https://www.duolingo.com/JJPAUL0

If i'm learning 2 or 3 languages at a time, how should i study or what methods should i use?

Thanks for taking the time to you answer my question.

1 year ago

19 Comments


https://www.duolingo.com/autumn330
autumn330
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try studying them at different times of the day, or prioritizing one language over the other two, and once you reach the desired level of fluency put more time into the other languages. What languages are you learning? best of luck!

1 year ago

https://www.duolingo.com/JJPAUL0

I am currently studing japanese , french, hebrew. my french is at a higher level than the other two

1 year ago

https://www.duolingo.com/kaphinga
kaphingaPlus
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Excellent suggestions from autumn330!

I usually have difficulty focusing on more language, unless I have had previous experience with one of the other languages. When I do work on more than one language, one language usually has priority over the other. I practice the more difficult language when I have the energy, and I work on the easier language when I am tired or preoccupied.

Also, I try not to ignore a language for too long. I used to try to touch each language at least once a day, but that is becoming less practical as the number of languages increases.

1 year ago

https://www.duolingo.com/Zena1116

Use flashcards

1 year ago

https://www.duolingo.com/Luqca

... I don't know to be honest. I just keep on keeping on.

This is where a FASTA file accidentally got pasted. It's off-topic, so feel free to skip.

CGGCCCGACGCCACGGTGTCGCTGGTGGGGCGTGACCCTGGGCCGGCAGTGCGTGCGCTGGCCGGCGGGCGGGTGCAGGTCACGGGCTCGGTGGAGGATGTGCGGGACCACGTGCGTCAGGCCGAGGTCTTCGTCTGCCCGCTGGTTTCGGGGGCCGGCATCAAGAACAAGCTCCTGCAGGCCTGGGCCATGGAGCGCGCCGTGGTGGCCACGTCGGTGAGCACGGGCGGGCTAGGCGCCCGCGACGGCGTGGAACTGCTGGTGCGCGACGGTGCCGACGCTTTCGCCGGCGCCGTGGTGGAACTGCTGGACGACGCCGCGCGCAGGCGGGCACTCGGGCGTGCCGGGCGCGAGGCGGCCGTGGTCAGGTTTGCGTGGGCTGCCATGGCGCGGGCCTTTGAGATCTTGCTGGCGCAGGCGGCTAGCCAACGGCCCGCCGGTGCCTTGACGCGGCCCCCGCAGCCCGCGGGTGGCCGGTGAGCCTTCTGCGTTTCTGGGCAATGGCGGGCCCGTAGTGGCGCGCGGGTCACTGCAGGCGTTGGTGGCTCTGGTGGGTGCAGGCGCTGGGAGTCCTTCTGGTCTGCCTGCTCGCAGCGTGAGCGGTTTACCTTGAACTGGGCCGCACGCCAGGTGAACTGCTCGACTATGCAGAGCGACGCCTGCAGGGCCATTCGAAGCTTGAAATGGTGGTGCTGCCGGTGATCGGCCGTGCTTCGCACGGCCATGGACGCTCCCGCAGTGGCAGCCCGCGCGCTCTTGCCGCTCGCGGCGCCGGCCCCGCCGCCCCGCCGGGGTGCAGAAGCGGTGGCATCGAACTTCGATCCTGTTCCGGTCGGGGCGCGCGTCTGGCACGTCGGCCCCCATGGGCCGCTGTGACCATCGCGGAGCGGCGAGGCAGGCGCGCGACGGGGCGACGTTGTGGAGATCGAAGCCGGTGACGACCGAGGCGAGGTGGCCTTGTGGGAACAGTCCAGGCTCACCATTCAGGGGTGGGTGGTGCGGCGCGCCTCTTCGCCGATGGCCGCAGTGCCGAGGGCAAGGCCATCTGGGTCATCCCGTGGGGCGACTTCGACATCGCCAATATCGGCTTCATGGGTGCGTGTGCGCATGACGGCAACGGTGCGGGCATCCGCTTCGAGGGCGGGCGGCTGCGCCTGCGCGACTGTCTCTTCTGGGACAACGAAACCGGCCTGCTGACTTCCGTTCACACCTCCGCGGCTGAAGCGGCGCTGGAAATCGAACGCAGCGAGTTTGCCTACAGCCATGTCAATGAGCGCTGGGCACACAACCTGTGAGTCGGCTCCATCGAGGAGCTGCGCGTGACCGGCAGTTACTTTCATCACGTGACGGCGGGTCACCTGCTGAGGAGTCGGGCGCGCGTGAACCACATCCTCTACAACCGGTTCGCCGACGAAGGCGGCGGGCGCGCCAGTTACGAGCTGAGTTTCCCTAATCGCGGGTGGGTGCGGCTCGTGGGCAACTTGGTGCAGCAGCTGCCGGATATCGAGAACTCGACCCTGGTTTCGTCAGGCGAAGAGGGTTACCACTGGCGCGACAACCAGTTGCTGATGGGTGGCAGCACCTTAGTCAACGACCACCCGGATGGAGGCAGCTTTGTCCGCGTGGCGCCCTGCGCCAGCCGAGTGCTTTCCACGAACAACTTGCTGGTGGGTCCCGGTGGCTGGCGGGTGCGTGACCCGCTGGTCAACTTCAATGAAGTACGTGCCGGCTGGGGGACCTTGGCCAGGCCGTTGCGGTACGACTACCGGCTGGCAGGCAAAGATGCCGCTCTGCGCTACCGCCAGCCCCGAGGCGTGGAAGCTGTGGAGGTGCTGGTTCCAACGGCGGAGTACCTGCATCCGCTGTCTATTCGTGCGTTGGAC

1 year ago

https://www.duolingo.com/aobrien0

Starting the study session with a quick, easy review of a beginner topic (greetings, etc.) helps when switching between languages. It helps me to sort of switch "modes", otherwise if I jump right into a hard grammar lesson I start blending languages and it gets confusing. 5 minutes of review does wonders.

1 year ago

https://www.duolingo.com/JJPAUL0

5 minutes of reviewing so like the bomb to me

1 year ago

https://www.duolingo.com/profelevi
profelevi
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Hey man. I would recommend really coming up with a few goals/priorities for your language learning. Are you really trying to develop fluency in a particular language, or do you just enjoy playing around with them? To get fluent, you're going to need to zero in on one for a bit and focus on that one for several months.

1 year ago

https://www.duolingo.com/JJPAUL0

i actually do have goals as a wallpaper lol and its funny you mentioned goals thank for your advice

1 year ago

https://www.duolingo.com/profelevi
profelevi
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Yeah, I think just to concentrate and not to try to do too much. It's hard, though. Best of luck

1 year ago

https://www.duolingo.com/piguy3
piguy3
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If the task is something simple like vocab flashcards, I doubt it matters much. You could probably shuffle them all together with at most marginal negative effects on studying efficiency (assuming you have the relevant language labeled on the English side ;), and the overall effect might even be positive as your general mental linguistic agility will be strengthened.